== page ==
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Receivers "Power Safe" for "Sailplanes"

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  • Receivers "Power Safe" for "Sailplanes"

    Gentlemen...uh emmm..,

    I've been lurking for a couple years and this is my first post on this forum.

    I'm not a "newb" to RC but I am getting back into sailplanes after many years away and I've seen and read a bit about folks using the new "Power Safe" receivers. I can't tell if there is any purpose or increased redundancy for a "sailplane". I'm not interested in motor gliders with high amp draws where there is a definite safety feature. I can't see a reason for a "power safe" receiver for a pure sailplane. Am I missing something?

  • #2
    Hi Bryan,
    Welcome to the light.
    Powersafe receivers are a great way to offer battery redundancy along with plenty of electrons. Since you need weight in the nose of a sailplane anyway, you might was well use batteries for weight, the powersafe gives you a way to add a couple 5000 Mah packs and not have all the juice running through the receiver, it goes to a power bus inside the case. The receivers are the sats.

    Since it really depends on the size of the sailplane and the amount of servos you're running, it really up to you whether you see a need. Rule of thumb has always been to add the batteries.

    Len Buffinton
    Team Horizon Hobby


    • #3
      There is something to be said for having enough battery capacity on board that you only have to charge the sailplane once for a 4 day event. The Power Safe receivers let me do that and I really find it an advantage over the tow plane that I have to recharge once a day or more when at an aerotow. It also depends greatly on what airplane and servos you are using. Tightly centered digital servos will use a lot more than analog servos just "resting" and if the airframe is a high performance sailplane where the servos have to hold center against flutter forces, you can use a good amount of capacity. So are the necessary, not so much but they are a very nice to have. The high capacity also completely removes any concerns when conditions arise that the lift is outstanding and the opportunity is present for hour or multiple hour flights.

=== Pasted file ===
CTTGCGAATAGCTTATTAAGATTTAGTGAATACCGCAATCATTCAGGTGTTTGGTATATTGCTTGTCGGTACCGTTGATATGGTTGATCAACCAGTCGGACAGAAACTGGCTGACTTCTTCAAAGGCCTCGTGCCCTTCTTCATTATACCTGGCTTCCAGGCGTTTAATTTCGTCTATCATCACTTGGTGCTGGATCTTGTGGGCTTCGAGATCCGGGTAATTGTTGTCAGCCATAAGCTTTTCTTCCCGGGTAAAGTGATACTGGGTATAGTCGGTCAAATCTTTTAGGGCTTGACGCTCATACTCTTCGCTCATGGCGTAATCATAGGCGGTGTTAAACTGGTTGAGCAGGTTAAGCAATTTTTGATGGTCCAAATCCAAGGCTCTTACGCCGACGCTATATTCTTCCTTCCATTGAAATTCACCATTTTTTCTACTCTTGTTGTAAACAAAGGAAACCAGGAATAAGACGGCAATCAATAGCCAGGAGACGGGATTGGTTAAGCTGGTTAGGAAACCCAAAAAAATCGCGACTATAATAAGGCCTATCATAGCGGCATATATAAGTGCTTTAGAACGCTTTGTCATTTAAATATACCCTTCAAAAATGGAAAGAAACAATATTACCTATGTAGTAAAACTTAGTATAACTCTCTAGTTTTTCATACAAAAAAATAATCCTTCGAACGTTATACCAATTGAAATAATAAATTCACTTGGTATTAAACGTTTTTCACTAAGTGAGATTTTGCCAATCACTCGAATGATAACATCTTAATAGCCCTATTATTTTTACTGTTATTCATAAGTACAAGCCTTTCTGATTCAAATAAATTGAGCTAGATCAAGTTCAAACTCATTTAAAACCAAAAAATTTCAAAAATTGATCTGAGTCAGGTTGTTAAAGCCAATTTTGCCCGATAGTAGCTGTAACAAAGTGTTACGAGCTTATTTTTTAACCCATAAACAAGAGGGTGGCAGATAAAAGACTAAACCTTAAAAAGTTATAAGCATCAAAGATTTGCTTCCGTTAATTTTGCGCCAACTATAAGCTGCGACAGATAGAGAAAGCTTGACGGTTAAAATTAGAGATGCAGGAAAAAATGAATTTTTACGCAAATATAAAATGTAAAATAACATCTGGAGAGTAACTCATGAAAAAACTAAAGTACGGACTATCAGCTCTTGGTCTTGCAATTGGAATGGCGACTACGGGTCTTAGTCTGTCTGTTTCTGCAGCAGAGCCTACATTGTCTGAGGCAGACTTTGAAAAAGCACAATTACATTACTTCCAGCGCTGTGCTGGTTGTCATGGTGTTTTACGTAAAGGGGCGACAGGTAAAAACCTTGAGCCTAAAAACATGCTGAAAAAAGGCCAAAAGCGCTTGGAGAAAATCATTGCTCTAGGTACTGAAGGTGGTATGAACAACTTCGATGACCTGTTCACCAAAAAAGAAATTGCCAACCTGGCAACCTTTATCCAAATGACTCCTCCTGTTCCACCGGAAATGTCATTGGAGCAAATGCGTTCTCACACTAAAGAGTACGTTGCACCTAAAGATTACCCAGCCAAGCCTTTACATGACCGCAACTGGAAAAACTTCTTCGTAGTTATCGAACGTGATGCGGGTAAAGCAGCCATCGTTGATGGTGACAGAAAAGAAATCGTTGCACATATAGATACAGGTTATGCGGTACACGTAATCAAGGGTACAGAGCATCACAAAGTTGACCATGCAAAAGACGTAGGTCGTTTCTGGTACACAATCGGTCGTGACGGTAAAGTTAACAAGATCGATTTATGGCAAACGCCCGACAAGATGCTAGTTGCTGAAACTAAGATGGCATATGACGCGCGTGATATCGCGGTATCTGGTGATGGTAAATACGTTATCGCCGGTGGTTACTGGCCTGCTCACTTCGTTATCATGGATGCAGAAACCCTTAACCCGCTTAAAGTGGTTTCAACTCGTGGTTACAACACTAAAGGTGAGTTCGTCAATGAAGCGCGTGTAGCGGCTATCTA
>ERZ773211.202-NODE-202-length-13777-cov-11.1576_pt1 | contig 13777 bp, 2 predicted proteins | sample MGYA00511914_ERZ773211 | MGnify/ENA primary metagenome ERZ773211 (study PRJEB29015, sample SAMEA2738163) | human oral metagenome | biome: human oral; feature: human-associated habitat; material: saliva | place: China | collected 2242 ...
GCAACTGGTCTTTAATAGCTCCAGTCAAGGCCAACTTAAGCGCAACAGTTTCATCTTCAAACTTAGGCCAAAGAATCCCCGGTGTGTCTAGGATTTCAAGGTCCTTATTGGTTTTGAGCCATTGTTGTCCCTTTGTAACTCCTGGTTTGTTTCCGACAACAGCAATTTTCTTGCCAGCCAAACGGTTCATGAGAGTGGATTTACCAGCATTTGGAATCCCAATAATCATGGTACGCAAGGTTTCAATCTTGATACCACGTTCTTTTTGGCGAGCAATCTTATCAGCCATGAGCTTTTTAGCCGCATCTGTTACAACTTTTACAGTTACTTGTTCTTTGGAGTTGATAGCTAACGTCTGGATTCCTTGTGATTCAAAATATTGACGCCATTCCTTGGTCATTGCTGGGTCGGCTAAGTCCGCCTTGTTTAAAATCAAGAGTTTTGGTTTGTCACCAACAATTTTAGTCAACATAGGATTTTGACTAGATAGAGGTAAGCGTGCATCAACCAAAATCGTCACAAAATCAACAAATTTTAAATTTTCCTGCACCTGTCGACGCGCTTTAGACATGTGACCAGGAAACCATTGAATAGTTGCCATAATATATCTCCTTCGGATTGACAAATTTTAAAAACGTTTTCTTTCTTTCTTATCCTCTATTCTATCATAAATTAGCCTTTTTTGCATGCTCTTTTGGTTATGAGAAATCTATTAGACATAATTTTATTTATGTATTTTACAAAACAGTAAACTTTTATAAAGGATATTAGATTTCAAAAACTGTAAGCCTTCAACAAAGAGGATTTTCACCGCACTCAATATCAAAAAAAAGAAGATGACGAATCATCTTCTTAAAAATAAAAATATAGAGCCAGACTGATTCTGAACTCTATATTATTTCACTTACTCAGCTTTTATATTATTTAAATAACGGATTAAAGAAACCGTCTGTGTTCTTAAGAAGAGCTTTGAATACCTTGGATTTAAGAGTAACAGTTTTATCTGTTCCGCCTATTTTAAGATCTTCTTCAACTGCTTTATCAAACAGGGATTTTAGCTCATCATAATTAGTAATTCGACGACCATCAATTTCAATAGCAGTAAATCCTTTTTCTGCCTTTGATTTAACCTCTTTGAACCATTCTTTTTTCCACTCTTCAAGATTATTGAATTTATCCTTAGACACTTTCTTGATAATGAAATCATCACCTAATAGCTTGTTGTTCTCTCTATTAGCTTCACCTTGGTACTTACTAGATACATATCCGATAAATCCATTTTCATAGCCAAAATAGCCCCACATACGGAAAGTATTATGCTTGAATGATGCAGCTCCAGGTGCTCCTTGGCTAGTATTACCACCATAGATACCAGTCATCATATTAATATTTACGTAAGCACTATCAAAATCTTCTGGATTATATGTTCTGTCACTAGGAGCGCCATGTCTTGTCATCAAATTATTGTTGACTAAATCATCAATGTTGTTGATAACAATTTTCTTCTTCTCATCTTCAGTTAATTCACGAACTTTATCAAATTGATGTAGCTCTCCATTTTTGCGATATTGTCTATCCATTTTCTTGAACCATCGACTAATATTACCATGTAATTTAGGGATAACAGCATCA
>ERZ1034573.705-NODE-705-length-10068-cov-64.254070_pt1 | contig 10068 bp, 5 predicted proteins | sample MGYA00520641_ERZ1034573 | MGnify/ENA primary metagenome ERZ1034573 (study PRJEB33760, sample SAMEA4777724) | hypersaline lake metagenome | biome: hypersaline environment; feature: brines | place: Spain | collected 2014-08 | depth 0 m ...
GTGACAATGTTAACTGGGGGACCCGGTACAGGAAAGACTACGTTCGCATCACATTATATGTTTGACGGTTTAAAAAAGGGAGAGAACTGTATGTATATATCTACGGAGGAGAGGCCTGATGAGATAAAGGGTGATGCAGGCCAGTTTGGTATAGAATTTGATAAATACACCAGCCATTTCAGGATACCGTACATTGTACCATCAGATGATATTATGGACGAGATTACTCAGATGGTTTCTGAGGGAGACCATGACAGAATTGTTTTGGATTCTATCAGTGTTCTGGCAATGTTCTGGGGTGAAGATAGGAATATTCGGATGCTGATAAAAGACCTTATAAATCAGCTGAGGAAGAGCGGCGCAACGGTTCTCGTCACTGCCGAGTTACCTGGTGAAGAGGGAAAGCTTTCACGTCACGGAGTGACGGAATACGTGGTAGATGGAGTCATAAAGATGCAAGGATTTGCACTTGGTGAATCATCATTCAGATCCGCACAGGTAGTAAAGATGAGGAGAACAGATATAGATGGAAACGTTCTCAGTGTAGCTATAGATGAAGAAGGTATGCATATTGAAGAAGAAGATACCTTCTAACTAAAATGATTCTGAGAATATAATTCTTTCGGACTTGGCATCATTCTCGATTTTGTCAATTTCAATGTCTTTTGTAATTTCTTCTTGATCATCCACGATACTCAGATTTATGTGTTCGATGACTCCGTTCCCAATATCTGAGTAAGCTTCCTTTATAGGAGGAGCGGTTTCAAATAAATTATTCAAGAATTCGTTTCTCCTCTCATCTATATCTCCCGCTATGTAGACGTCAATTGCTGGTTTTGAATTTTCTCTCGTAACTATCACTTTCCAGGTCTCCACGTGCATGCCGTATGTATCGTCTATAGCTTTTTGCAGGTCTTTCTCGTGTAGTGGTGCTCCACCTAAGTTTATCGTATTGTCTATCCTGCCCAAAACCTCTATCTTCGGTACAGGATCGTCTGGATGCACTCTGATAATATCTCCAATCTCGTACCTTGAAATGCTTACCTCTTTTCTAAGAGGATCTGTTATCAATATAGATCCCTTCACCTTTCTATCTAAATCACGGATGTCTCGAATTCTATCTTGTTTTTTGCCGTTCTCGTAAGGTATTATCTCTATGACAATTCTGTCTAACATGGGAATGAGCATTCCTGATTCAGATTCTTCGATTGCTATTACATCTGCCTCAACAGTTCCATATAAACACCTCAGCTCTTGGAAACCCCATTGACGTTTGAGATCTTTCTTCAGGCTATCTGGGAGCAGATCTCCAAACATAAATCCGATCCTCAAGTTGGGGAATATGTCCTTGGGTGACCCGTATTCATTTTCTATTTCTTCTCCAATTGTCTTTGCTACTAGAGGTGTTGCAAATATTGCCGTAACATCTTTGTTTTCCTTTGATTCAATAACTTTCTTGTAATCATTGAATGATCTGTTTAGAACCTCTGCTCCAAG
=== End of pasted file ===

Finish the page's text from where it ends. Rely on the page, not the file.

• #4
        There is also the argument that a standard 3 pin connector is good for somewhere around 3 amps. A couple of digital servos will draw that quickly. So the higher current connectors on the power safe receivers could make a significant difference.


        • #5
          Len, The info on the physical arrangement/construction of a power safe receiver is the info I was missing.

          The amp draw is one thing I was a little concerned about. My first new Sailplane will be the H9 ASW20 with HV servos with voltage regulators for SB and gear. I had thought about running dual LiPo's in parallel with a Y-connector into a single servo plug but then thought IF one battery fails it would also take the other with it. Not that it's very likely but I guess erring on the side of caution is always a good thing. Our "standard" flying field is surrounded by detention ponds and close to populated areas. I'm not as concerned about loosing a plane as I am about potential damage/injury if it comes down uncontrolled.

          Thank you all for your thoughts and information.